M&A will likely dominate the insurance and reinsurance market next year, as stronger balance sheets inspire firms to look for growth through acquisitions. Following the September 2008 financial crisis, reinsurers lost around 18% of their capital, but it hasn't taken long for the carriers to stage a comeback. Now, it's time to put their money to work.%%DynaPub-Enhancement class="enhancement contentType-HTML Content fragmentId-1 payloadId-61603 alignment-right size-small"%%Several major players are expected to make acquisitions next year, including Zurich Financial Services (ZFSVY), Munich Re (MURGY), RSA Insurance Group (RSAIF) and Vienna Insurance Group (VNRGF). They have the substantial capital positions necessary to support a meaningful acquisition and can spin a transaction into a clear opportunity for market share and premium growth.
Potential targets include insurance units from diversified financial companies such as ING Groep (ING), American International Group's (AIG) European and Asian holdings and companies with specialty lines of business that complement existing capabilities. Insurance broker Marsh & McLennan (MMC) did this last week, with its acquisition of an HSBC (HBC) business unit.
"We are coming out of a phase where companies have brought their balance sheets back into order and when economic growth is starting to gain traction," Thomas Hess, chief economist at Swiss Reinsurance Co. (SWCEY), told Dow Jones Newswires. "This means, with strengthened balance sheets, companies may look once again for takeovers to tackle growth."
Zurich has been particularly active in insurance M&A over the past few years, with AIG's auto insurance division among its major acquisitions this year – at a price of $2 billion. The next step for this company may be to look outside its comfort zone of Europe and North America. Specifically, Zurich is said to be looking in Latin America but needs a return on equity of at least 16% in order to make a deal happen.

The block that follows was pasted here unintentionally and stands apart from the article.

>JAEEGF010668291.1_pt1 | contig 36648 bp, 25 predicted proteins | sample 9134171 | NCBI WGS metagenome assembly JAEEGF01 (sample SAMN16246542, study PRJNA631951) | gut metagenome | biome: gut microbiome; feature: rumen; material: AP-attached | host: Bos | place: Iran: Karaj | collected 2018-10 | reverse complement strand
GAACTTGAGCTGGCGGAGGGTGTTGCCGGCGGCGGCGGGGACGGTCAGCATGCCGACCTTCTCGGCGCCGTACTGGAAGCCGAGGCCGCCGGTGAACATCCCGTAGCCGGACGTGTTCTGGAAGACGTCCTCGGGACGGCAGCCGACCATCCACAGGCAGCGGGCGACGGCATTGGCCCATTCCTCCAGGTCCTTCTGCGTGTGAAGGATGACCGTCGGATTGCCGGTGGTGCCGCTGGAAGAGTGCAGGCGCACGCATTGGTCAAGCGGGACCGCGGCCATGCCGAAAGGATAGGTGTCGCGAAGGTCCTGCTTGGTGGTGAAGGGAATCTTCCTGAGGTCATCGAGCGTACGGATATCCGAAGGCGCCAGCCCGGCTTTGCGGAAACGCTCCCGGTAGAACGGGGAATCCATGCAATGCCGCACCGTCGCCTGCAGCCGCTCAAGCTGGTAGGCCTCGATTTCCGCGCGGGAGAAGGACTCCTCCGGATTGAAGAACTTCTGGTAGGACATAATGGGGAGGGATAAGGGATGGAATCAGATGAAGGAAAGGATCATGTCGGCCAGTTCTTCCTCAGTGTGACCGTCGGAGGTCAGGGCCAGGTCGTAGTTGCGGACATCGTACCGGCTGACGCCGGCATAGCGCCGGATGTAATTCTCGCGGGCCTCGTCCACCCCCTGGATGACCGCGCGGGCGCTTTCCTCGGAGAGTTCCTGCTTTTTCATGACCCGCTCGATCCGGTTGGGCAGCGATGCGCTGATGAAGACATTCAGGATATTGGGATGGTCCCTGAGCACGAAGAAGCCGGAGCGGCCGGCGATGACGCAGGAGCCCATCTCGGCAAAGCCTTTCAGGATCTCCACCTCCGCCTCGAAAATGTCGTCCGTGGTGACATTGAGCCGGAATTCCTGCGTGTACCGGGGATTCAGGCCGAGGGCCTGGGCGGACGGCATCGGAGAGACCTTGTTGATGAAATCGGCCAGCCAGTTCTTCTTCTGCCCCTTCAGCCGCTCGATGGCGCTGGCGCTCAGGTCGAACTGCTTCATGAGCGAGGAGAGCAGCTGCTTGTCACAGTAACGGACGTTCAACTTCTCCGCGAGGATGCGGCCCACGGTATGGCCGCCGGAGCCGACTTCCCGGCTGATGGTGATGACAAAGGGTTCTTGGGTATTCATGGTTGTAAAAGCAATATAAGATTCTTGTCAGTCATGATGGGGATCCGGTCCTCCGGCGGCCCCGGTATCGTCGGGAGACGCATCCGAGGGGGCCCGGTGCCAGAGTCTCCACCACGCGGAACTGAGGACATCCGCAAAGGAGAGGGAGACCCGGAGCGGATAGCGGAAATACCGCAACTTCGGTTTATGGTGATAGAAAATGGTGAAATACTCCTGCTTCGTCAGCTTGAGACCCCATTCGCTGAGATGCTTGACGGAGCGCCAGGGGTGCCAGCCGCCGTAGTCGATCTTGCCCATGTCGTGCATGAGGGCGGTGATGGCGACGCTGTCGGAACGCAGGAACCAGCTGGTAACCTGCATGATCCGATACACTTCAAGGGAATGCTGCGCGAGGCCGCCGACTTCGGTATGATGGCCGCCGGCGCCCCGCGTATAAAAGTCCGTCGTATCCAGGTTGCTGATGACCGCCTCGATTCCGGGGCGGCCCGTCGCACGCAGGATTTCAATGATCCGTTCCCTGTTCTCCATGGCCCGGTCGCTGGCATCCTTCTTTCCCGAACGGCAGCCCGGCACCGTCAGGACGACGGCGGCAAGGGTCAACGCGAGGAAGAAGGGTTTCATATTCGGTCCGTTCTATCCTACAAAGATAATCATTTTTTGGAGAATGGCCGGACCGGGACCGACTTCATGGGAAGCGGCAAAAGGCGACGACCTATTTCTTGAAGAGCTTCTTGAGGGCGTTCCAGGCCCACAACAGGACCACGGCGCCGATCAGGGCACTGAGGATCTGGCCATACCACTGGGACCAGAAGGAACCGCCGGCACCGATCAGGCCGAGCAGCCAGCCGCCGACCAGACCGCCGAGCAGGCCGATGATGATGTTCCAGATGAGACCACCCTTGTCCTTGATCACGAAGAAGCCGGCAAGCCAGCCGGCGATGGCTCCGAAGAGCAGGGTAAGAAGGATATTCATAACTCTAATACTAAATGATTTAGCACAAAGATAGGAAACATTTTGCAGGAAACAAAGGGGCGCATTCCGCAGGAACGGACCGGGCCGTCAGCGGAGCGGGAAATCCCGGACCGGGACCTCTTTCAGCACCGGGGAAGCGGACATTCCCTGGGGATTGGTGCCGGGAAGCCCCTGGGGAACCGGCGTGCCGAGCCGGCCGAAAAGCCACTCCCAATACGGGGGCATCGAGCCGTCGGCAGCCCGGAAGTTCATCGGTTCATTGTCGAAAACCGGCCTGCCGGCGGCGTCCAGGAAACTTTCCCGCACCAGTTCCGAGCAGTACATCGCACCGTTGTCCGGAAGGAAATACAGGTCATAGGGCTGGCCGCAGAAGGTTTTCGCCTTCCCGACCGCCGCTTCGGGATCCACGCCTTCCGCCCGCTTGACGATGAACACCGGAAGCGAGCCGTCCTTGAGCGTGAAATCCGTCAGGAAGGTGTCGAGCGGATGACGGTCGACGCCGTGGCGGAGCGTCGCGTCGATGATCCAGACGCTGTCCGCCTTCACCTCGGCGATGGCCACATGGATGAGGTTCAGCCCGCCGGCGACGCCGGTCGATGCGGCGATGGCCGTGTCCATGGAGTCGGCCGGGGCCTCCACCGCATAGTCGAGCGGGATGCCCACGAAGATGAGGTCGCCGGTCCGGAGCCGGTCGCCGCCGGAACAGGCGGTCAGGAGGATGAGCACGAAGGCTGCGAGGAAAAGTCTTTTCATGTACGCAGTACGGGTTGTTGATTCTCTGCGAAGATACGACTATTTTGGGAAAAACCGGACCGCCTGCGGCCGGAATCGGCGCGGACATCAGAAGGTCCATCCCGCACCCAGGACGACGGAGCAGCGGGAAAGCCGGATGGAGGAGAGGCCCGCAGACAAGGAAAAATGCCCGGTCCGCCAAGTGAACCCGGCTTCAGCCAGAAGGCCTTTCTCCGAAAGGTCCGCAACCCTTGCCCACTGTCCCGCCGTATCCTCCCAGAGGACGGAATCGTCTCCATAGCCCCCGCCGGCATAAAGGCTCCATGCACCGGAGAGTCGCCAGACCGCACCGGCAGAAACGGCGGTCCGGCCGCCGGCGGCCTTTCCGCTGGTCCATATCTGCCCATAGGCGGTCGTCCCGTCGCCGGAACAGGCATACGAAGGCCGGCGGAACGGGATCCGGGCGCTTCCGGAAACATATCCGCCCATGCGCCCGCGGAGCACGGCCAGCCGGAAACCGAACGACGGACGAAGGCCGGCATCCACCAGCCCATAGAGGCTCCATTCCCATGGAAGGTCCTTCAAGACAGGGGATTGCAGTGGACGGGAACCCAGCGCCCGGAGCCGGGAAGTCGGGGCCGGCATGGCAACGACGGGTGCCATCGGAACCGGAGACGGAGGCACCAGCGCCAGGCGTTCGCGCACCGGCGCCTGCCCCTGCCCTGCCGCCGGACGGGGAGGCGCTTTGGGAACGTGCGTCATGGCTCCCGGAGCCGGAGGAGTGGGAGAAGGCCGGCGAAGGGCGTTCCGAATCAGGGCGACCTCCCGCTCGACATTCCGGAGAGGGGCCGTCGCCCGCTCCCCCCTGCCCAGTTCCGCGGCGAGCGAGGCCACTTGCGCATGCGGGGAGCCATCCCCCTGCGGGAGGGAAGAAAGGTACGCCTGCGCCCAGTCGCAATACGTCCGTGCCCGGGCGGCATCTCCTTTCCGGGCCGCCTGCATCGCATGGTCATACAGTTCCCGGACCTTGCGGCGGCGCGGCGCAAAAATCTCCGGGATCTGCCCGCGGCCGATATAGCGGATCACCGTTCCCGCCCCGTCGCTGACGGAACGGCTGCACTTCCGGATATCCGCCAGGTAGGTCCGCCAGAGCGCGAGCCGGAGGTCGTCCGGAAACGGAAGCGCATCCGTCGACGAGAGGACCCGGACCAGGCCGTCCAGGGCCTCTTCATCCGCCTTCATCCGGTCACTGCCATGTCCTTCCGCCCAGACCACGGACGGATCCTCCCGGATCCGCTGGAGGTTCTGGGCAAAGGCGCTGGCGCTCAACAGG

RSA, with a hefty capital base of 2.4 times the regulatory requirement, is on the prowl as well. "Acquisitions are part of our strategy," said RSA spokesman Jon Sellors. "We currently believe that there are more opportunities outside the U.K., namely in markets such as Canada or Ireland or emerging markets such as Latin America, the Baltics and Asia."
According to Deutsche Bank (DB) analyst Spencer Horgan, "Deal activity is picking up as the financial industry remolds itself post-crisis, and this in itself could rekindle interest." He continued, "Many companies may consider acquiring the insurance castoffs from the banks, and there is an interesting potential IPO pipeline from currently mutual or state-owned companies."
For many insurers – either acquirers or targets – there's no choice but to find the right transaction. Stronger carriers will need to find new ways to increase their return on equity and enter new lines of business to show outsized revenue growth, and those in weaker positions will, frankly, need the capital infusion and support of a healthy insurer. M&A is likely to be the major market trend of 2010, as carriers seek to cope with a quiet, mature market.
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